how to escape racism, homophobia, and transphobia
how to escape “racism againt white people”, “heterophobia”, and “cisphobia”
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and just maybe 1 lolcat. Glorious and free. in Toronto
yes, denny’s lost a $54 million law suit for being anti-black.
here’s another source.
ETA: i’m going to affix my second post here, because this has gone a little viral, without the best sources. bear in mind, my initial discussion of this topic began as a response to props for the denny’s tweet about coachella and its implied wrongs of cultural appropriation.
i did ask everyone to complete further research. thus far, i’m seeing reblogs, but no further comments. c’mon, now. like certain agencies and news outlets, i withheld pertinent information about this case, hoping you jovenes would go find it. no? seriously? why not.
okay. did you find the fact that the head of the DOJ’s civil right’s division, deval l. patrick, remarked at the time, that this was the largest and broadest settlement ever paid under federal public accommodation laws? those were federal laws—not state statutes—enacted over 70 years ago, now, to end segregation in restaurants and other public places serving the public.
so, what actually happened, to bring denny’s to the attention of the DOJ’s civil rights division (and: did you know the DOJ has a civil rights division, with various branches, including housing?).
a majority of the claims came from black customers. this included a black federal judge from houston, traveling with his wife, who was forced to wait nearly an hour—while white patrons were served, and white teens taunted the black couple with the word “n*****.” no one from the staff did a damned thing.
one of the first complaints came in 1991 from a group of 18 young black men, who were asked to pay before service, at a denny’s in san jose, california. the men complied—but they also filed a suit against denny’s.
in 1993 (some articles have the date wrong), 6 uniformed members of president clinton’s u.s. secret service were refused service in Annapolis, by a white waitress, because they were black; meanwhile their white secret service counterparts were seated and served. the black agents filed a complaint—and one denny’s corporate public relations offices obviously couldn’t ignore.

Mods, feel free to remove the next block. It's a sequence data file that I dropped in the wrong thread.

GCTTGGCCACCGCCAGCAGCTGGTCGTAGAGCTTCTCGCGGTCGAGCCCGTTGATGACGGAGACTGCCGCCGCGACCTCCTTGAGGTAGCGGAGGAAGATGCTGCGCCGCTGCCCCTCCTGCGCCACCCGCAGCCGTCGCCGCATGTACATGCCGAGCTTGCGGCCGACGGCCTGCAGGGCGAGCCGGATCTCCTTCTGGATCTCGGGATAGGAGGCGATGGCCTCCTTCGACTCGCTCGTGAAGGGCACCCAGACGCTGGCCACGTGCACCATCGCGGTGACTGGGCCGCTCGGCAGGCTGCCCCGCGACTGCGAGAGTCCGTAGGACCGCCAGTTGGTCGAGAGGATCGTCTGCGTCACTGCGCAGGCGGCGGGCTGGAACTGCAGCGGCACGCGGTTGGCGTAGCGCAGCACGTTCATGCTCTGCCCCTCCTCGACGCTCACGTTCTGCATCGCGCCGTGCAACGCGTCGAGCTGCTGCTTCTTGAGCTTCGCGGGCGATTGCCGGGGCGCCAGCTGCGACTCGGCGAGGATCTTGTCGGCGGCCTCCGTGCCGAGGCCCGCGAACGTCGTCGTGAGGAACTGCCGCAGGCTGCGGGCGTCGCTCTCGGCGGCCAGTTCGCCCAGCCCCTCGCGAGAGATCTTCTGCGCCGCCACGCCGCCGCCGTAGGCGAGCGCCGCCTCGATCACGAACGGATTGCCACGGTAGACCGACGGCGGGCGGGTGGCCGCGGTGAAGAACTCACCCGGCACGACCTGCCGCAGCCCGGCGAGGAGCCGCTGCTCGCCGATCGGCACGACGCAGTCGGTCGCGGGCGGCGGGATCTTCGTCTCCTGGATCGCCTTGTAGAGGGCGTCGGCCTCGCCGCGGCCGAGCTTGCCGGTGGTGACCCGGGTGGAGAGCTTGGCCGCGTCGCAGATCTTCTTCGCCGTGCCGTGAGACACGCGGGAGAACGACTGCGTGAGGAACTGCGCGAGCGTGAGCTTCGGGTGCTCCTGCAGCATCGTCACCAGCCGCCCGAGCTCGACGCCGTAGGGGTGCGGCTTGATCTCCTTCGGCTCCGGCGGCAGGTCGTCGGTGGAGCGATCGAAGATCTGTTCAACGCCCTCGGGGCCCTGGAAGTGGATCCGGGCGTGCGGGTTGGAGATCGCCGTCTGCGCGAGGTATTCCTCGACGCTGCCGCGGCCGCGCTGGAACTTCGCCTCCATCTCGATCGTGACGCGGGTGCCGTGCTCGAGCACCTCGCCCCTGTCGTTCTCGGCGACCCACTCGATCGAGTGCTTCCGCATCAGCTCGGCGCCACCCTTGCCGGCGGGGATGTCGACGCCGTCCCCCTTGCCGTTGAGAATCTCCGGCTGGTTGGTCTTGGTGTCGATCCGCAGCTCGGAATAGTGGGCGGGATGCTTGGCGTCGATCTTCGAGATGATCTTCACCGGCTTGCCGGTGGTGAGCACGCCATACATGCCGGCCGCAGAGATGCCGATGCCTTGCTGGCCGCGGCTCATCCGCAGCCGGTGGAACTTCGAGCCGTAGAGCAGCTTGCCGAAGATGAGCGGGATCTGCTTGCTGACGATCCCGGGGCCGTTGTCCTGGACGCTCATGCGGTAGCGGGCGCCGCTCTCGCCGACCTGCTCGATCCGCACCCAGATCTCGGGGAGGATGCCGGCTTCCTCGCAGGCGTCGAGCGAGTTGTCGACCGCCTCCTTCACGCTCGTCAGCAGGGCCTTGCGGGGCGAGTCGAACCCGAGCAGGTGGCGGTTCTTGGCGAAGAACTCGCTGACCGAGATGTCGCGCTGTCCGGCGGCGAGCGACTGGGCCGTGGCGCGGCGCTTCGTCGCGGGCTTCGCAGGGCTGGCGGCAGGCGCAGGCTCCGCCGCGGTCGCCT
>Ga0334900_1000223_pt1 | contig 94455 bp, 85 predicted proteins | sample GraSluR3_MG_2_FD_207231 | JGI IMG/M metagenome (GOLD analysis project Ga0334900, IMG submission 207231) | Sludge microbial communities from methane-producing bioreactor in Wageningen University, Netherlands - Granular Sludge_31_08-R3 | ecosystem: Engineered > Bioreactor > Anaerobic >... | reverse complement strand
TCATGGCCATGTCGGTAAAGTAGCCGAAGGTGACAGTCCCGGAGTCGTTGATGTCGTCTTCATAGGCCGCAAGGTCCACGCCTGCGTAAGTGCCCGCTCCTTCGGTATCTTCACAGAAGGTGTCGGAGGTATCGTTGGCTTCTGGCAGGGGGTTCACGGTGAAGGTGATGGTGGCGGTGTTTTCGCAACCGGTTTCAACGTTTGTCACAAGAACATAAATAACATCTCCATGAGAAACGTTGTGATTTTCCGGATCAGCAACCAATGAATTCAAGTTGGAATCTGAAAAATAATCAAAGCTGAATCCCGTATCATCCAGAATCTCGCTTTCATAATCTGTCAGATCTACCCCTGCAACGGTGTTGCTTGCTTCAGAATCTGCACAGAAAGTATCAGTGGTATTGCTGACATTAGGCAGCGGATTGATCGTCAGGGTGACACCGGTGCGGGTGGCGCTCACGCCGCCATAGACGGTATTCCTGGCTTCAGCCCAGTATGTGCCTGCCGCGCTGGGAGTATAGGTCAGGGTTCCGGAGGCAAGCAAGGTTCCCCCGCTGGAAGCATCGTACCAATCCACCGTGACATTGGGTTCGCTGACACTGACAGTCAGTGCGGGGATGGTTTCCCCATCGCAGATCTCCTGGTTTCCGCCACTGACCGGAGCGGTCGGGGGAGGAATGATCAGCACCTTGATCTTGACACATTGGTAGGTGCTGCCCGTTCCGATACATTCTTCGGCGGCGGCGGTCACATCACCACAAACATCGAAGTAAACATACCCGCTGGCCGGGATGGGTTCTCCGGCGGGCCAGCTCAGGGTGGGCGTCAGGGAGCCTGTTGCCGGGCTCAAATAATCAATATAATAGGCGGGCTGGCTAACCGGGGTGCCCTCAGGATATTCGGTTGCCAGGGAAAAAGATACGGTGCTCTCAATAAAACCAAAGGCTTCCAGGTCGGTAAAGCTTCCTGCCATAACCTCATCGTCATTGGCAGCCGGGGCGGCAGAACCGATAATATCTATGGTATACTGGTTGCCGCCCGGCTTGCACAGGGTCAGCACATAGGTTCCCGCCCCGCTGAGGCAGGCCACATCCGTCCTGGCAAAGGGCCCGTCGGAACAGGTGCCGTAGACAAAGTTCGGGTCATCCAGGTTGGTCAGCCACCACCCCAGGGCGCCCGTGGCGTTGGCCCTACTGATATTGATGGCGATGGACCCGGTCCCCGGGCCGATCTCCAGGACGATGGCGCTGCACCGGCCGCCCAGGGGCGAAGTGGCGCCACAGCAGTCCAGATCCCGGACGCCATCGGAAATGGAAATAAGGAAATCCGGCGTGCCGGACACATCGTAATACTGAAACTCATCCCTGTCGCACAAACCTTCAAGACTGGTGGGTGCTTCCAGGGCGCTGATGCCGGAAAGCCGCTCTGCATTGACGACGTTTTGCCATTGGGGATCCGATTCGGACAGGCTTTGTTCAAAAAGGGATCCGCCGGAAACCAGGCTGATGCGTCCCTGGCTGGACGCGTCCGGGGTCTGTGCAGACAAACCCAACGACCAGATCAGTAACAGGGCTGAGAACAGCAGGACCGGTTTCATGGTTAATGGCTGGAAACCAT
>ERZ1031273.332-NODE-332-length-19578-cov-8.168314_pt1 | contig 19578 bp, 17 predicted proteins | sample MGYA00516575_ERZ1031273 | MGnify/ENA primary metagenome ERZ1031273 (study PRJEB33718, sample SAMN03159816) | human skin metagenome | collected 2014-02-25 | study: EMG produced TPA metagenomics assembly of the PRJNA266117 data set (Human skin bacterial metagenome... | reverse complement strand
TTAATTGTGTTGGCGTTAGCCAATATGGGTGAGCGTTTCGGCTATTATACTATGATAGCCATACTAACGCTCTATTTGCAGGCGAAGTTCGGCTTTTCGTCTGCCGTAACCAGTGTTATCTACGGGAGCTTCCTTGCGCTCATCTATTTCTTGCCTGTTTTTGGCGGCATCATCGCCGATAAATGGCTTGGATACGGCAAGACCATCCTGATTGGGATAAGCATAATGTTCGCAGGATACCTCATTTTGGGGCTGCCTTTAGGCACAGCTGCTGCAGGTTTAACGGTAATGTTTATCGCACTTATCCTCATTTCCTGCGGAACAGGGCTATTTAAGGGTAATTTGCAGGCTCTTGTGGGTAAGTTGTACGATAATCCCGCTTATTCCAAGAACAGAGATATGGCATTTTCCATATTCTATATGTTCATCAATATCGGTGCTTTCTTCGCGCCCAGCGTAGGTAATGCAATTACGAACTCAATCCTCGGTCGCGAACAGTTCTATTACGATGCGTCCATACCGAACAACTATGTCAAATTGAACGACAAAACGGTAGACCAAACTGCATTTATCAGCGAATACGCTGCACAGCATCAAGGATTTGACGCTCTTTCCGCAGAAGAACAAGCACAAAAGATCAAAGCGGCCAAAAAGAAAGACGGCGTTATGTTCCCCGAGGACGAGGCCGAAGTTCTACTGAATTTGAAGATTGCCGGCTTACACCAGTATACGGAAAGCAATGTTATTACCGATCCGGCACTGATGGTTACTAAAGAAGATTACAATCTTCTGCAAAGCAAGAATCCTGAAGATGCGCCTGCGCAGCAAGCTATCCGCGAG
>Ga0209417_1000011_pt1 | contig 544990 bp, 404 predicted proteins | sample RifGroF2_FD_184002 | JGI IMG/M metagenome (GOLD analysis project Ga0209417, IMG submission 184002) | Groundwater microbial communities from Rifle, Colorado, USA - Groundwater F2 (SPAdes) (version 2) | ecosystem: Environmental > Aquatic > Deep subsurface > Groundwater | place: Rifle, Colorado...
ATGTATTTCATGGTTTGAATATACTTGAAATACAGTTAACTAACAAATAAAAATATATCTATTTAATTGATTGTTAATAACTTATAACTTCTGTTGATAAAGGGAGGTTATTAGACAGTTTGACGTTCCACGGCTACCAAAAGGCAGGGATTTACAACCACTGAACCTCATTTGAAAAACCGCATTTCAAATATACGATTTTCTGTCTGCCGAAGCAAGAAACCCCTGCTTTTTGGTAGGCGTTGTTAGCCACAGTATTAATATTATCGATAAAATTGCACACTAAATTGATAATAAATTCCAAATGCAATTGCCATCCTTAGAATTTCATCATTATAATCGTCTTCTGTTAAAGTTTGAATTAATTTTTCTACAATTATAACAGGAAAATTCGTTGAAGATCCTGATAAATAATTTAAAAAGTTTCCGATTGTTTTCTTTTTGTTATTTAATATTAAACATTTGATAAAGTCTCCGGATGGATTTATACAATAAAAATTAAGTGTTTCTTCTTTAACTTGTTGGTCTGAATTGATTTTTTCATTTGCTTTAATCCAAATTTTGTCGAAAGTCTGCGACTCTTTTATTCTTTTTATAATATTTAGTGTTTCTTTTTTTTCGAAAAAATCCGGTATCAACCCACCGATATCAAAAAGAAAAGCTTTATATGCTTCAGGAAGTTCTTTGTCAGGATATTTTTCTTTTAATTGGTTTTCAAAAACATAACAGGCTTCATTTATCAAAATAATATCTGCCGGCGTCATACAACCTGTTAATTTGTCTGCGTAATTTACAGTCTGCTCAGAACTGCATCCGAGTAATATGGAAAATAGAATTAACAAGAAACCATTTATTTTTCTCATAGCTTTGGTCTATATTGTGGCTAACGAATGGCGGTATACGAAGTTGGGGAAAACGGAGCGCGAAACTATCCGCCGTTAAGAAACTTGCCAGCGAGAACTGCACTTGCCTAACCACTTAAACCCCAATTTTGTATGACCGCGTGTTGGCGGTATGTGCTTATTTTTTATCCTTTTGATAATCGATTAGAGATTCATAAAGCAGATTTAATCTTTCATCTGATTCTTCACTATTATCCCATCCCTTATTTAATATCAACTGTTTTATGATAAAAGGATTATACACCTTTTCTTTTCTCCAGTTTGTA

1997 saw the rabid beatings of 6 Asian American students from syracuse university. after the standard treatment of denny’s “wait while we serve the whites,” the students complained to the management and their server, so were forced to leave the restaurant by security called by the manager. the students stated a group of white men then emerged from the restaurant and attacked them while shouting racial slurs. several of the asian students were left unconscious.
what denny’s paid was a class action lawsuit for racial discrimination. claims proven during that case were settled, by any person of color (called a “minority,” in the suit). the overwhelming majority of those who had proven claims were black customers. denny’s clearly had an overall agenda upholding white supremacy.
ironically (and sadly), after the $54.4 million settlement, the restaurant chain went all out to win back its percentage of people of color—especially its former 10% black customer base. their public relations department featured sherman hemsley and isabel sanford, in one television commercial. Fortune magazine selected denny’s as “best company for minorities” in 2001; Black Enterprise gave top space for the chain in their “best companies for diversity,” in 2006 and 2007. read more about the effects of denny’s “grand slam” advertising, by doing some research. seriously *s
now consider why denny’s has its public relations department sending out these bold "calling out" messages, that manage to "raise awareness" about cultural appropriation. even for some of us who are critical of the tweets, there’s the thought that, “it’s not a bad idea.” well, it worked, didn’t it? mm.
i remember at the height of my job interview period i would look up job interview tips anywhere i could find them. sometimes in a weird, delusional state i would convince myself it was possible to mind trick people, you know? like get inside their heads. body mirroring, using their names a lot, stuff like that. there was this one time i was getting dressed to go out and i was trying to find a clean undershirt. i found one, but then i found another undershirt that was, uh, pretty much as clean. i had worn it for like four hours while i was out the day before. it wasn’t dirty, it was just, worn i guess. anyways i was looking at these two undershirts and i thought, “i’ll wear this one that i wore yesterday because what if that thing about human pheromones is true and they’re on this shirt and i wear it and then the person interviewing me like, picks up on it and falls in love with me on a really deep subconscious level? that’s a thing, i’ve definitely read a thing about that.” so i wore the shirt. see how crazy extended job searches make you? like that sounded like a good idea to me. “job interview? sure, i’ll just wear this dirty fucking shirt and trick their ancient lizard brain into thinking they want to mate with me. then we’ll talk vacation days. if this doesn’t work i’ll present the collection of shiny stones i keep in my backpack.”
The daily routine of most adults is so heavy and artificial that we are closed off to much of the world. We have to do this in order to get our work done. I think one purpose of art is to get us out of those routines. When we hear music or poetry or stories, the world opens up again.